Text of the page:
Battle Luna – Snippet 11
And that was it. No real weapons, and no defenses beyond a couple more of the monofil traps that had briefly derailed the Uey advance. Within an hour or two, unless Pappy could pull something out of his hat, the enemy would be rolling unopposed into Hadley.
When all else failed — or when you needed to play for time — a good soldier could always fall back on talking or Psy Ops. Pappy checked his radio display, found out the frequency Chakarvarti was using, and keyed his transmitter to it. “This is Papillion MacLeod,” he announced. “Where are you, Colonel?”
“Greetings,” Chakarvarti said. “I’m a bit surprised by your question. My rangefinder puts me approximately a hundred sixty-two meters from your line of foxholes.”
“You’re running the Dunsland?” Pappy asked, frowning. “I’m surprised.”
“Full colonels don’t usually lead the charge themselves,” Pappy said. “Normally a lieutenant would be a more proper commander for what’s essentially a mechanized platoon.”
“Agreed,” Chakarvarti said. “But in this case, United Earth Command was hesitant to share the true nature of this mission with anyone but trusted senior officers.”
“What mission would that be?” Pappy asked. “The complete subjugation of the Lunar Colonies?”
“I think you know what the mission is,” Chakarvarti said. “And the true pot of gold at the end of the rainbow.”
“You’ve got the accent wrong,” Pappy said, feeling his lip twist as he studied the Uey position. He’d hoped that the need to clear out the rock pile pinning the Dunsland in place would have Chakarvarti ordering every spare hand to that task. But the colonel was clearly still wary of the Loonies’ cement bombs, and had left both three-man shield teams in place to guard against more such attacks.
“I’m British, not Irish,” Pappy said. “No leprechauns or pots of gold.” Not that the second shieldbearer team was even necessary. Not anymore. With Morgan’s bomb gone, Pappy’s earlier idea of lobbing two of them in rapid succession was already over and done with.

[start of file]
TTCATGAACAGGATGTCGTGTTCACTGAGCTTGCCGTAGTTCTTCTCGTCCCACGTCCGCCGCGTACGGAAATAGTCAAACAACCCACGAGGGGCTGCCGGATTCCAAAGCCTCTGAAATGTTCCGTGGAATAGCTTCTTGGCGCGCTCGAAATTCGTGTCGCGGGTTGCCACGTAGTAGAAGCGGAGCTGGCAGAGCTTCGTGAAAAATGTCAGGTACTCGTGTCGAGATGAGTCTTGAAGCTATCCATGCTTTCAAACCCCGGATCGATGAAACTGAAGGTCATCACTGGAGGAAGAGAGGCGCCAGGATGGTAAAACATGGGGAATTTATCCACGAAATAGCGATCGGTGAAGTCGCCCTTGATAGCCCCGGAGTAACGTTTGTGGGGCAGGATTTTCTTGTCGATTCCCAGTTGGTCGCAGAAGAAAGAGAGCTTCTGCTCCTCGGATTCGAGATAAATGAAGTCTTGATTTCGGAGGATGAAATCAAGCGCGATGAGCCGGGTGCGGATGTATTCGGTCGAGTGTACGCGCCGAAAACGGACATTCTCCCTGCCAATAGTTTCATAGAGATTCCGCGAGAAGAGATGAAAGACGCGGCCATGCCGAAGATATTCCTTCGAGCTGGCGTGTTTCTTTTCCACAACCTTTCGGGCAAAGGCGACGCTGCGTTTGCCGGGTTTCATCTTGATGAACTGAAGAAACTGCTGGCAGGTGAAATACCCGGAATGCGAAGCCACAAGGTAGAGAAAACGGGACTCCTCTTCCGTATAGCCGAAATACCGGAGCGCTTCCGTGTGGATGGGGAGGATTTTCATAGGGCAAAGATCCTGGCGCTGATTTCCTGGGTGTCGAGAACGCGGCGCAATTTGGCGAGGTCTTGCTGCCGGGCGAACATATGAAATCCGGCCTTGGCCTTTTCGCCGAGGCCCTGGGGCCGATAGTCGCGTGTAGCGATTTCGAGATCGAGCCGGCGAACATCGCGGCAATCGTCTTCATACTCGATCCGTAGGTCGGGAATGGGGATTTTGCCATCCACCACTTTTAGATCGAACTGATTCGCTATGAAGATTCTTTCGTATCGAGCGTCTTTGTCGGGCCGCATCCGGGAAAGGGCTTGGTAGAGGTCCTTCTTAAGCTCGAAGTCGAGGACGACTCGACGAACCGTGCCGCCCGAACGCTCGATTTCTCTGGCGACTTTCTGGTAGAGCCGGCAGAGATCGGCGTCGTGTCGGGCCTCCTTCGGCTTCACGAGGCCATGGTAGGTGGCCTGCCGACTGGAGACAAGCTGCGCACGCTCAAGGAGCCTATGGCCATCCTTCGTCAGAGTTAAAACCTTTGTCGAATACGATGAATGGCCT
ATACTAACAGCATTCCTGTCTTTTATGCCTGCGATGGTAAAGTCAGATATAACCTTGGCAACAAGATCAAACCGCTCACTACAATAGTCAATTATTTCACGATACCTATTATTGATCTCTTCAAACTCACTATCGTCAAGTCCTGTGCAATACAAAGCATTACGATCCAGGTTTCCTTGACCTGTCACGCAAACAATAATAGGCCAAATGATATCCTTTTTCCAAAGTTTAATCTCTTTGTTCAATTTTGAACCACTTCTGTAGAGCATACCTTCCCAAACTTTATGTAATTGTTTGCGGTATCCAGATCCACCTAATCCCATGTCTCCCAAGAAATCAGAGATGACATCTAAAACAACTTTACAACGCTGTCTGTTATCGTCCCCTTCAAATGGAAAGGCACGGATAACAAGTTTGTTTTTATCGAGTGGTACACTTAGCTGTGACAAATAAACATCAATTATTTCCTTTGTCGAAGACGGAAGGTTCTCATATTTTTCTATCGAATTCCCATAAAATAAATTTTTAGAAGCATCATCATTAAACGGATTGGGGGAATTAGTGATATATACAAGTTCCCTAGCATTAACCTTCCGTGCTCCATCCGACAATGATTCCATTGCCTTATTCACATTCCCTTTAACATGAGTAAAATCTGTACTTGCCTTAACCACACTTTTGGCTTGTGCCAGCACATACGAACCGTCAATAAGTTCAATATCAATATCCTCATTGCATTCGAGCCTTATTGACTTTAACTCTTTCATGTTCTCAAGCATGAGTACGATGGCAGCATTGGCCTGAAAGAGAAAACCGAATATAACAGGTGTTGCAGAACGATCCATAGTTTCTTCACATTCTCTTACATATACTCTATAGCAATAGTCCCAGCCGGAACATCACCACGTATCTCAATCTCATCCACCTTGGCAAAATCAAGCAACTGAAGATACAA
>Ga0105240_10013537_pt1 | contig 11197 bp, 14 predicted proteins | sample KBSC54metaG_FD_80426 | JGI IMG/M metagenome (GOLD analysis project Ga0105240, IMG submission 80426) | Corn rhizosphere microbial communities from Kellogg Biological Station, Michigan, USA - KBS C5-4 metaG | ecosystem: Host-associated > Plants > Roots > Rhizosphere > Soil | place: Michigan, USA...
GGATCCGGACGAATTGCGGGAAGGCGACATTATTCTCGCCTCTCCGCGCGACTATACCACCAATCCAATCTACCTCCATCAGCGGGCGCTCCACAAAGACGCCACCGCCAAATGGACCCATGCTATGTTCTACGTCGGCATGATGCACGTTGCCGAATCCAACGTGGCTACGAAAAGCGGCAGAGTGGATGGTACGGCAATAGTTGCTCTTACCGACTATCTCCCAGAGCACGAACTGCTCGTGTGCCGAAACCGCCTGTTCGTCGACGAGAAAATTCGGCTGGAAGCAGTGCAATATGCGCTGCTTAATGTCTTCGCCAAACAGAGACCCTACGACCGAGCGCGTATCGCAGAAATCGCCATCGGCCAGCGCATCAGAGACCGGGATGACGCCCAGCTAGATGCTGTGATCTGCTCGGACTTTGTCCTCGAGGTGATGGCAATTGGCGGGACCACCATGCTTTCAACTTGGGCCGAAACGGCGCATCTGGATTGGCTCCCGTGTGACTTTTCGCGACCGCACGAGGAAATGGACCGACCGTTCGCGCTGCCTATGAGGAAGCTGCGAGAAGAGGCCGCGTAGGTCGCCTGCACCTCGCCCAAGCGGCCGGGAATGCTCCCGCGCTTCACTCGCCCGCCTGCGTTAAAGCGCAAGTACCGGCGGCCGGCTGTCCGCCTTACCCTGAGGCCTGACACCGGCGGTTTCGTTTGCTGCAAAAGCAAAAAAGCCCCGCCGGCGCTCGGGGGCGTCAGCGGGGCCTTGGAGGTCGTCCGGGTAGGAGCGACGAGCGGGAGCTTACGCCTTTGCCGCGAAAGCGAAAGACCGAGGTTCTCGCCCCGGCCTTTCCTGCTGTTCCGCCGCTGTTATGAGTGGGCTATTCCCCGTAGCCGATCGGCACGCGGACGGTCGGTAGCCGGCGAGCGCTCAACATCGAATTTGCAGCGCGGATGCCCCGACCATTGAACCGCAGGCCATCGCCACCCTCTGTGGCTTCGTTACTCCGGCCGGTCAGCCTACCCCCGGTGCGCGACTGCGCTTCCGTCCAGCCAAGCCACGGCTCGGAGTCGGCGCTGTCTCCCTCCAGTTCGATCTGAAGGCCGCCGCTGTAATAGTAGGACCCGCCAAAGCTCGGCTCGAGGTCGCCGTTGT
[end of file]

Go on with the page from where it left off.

He keyed off the radio. “Morgan, is there any chance we can aim our catapult high enough for plunging fire?”
“You give the bomb enough of an upward vector that it lofts over the shieldbearers,” Pappy explained, frowning at her catapult. “Like at a sixty- or seventy degree launch angle. I’m not seeing any way to do that.”
“There isn’t one,” she said. “They’re not designed for anything higher than forty-five. I guess no one thought we’d need anything higher than that.”
“Or else they didn’t want one of us accidentally firing it straight up and dropping it back on top of us,” Pappy growled. So much for that idea.
Chakarvarti was talking again, and Pappy keyed his transmitter. “Sorry; what was that?”
“I said I didn’t mean to insult your heritage,” the colonel said. “I assumed the pot of gold at the end of the rainbow had entered more common usage.”
“It has,” Pappy acknowledged. “Just wanted to clear up any misconceptions as to who you were talking to.”
“Oh, no misconceptions at all,” Chakarvarti assured him. “Former Sergeant Papillion MacLeod of His Majesty’s Special Air Service ‘A’ Squadron Mobility Troop. Joined September 2027; discharged February 2042 after the Birmingham insurgency left you with a permanently damaged left leg. Joined the Lunar Colonies fifteen months later as an accountant. An accountant? Really?”
“I also work with inventory and acquisition,” Pappy said, his gut twisting as a hundred half-buried memories came flooding to the service, threatening his composure and focus. Probably the reason Chakarvarti had brought up the Birmingham disaster in the first place. “None of it requires much walking around.”
“And no one’s shooting at you,” Chakarvarti said. “At least, no one was until now. Speaking of which, I believe one of your team has been injured. If you’re willing, I can offer him help.”
The knot in Pappy’s stomach tightened another half turn. “He’s hardly injured. A couple of scratches, that’s all.”